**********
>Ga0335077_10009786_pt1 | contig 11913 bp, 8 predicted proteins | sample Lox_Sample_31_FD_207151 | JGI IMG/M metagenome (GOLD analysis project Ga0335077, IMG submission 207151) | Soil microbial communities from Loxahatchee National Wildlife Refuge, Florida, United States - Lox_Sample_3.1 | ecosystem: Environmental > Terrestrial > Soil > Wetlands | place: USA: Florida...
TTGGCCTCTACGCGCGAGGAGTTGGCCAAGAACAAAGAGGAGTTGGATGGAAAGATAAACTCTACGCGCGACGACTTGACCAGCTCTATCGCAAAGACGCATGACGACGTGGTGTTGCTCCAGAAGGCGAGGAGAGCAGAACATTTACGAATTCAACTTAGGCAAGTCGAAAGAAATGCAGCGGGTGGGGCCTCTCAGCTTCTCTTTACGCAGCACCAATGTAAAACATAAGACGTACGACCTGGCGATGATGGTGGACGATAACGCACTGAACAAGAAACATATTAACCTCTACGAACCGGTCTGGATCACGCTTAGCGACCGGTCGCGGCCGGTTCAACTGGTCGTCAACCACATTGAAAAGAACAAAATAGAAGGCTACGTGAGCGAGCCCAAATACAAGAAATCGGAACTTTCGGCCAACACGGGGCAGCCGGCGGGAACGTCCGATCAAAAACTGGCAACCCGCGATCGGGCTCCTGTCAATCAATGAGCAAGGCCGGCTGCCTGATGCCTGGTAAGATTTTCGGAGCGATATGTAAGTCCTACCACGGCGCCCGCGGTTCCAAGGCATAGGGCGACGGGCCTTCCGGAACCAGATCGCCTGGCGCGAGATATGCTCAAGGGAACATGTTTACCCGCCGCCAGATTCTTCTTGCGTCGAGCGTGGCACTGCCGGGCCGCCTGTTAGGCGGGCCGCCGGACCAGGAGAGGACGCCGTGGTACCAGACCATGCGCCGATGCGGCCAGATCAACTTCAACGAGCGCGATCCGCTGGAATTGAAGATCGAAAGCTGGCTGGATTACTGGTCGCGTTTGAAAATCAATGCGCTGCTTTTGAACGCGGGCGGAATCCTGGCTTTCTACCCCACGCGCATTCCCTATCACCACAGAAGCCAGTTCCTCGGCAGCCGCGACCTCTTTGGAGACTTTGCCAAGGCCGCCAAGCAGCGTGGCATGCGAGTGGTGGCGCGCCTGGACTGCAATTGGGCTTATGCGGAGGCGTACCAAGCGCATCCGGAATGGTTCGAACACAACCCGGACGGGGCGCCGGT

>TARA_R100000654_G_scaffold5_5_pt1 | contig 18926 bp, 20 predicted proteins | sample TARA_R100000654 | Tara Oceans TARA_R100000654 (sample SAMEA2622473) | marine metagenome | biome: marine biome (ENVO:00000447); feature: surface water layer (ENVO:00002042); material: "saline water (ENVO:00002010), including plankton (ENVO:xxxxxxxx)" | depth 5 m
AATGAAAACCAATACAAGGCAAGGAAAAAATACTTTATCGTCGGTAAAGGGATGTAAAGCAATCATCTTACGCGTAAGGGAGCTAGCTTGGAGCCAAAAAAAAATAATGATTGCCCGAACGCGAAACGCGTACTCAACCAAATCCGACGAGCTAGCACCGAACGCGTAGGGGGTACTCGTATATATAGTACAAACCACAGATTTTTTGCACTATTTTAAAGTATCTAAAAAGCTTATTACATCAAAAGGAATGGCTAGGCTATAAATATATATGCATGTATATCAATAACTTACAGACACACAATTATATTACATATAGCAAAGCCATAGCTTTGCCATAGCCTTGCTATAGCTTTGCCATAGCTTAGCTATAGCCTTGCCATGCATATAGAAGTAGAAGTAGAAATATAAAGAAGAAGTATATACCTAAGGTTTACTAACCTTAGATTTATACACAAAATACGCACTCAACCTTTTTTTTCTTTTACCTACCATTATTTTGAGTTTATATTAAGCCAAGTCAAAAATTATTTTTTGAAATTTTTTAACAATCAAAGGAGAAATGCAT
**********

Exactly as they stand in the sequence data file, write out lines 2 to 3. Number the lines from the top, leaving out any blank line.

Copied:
TTGGCCTCTACGCGCGAGGAGTTGGCCAAGAACAAAGAGGAGTTGGATGGAAAGATAAACTCTACGCGCGACGACTTGACCAGCTCTATCGCAAAGACGCATGACGACGTGGTGTTGCTCCAGAAGGCGAGGAGAGCAGAACATTTACGAATTCAACTTAGGCAAGTCGAAAGAAATGCAGCGGGTGGGGCCTCTCAGCTTCTCTTTACGCAGCACCAATGTAAAACATAAGACGTACGACCTGGCGATGATGGTGGACGATAACGCACTGAACAAGAAACATATTAACCTCTACGAACCGGTCTGGATCACGCTTAGCGACCGGTCGCGGCCGGTTCAACTGGTCGTCAACCACATTGAAAAGAACAAAATAGAAGGCTACGTGAGCGAGCCCAAATACAAGAAATCGGAACTTTCGGCCAACACGGGGCAGCCGGCGGGAACGTCCGATCAAAAACTGGCAACCCGCGATCGGGCTCCTGTCAATCAATGAGCAAGGCCGGCTGCCTGATGCCTGGTAAGATTTTCGGAGCGATATGTAAGTCCTACCACGGCGCCCGCGGTTCCAAGGCATAGGGCGACGGGCCTTCCGGAACCAGATCGCCTGGCGCGAGATATGCTCAAGGGAACATGTTTACCCGCCGCCAGATTCTTCTTGCGTCGAGCGTGGCACTGCCGGGCCGCCTGTTAGGCGGGCCGCCGGACCAGGAGAGGACGCCGTGGTACCAGACCATGCGCCGATGCGGCCAGATCAACTTCAACGAGCGCGATCCGCTGGAATTGAAGATCGAAAGCTGGCTGGATTACTGGTCGCGTTTGAAAATCAATGCGCTGCTTTTGAACGCGGGCGGAATCCTGGCTTTCTACCCCACGCGCATTCCCTATCACCACAGAAGCCAGTTCCTCGGCAGCCGCGACCTCTTTGGAGACTTTGCCAAGGCCGCCAAGCAGCGTGGCATGCGAGTGGTGGCGCGCCTGGACTGCAATTGGGCTTATGCGGAGGCGTACCAAGCGCATCCGGAATGGTTCGAACACAACCCGGACGGGGCGCCGGT

>TARA_R100000654_G_scaffold5_5_pt1 | contig 18926 bp, 20 predicted proteins | sample TARA_R100000654 | Tara Oceans TARA_R100000654 (sample SAMEA2622473) | marine metagenome | biome: marine biome (ENVO:00000447); feature: surface water layer (ENVO:00002042); material: "saline water (ENVO:00002010), including plankton (ENVO:xxxxxxxx)" | depth 5 m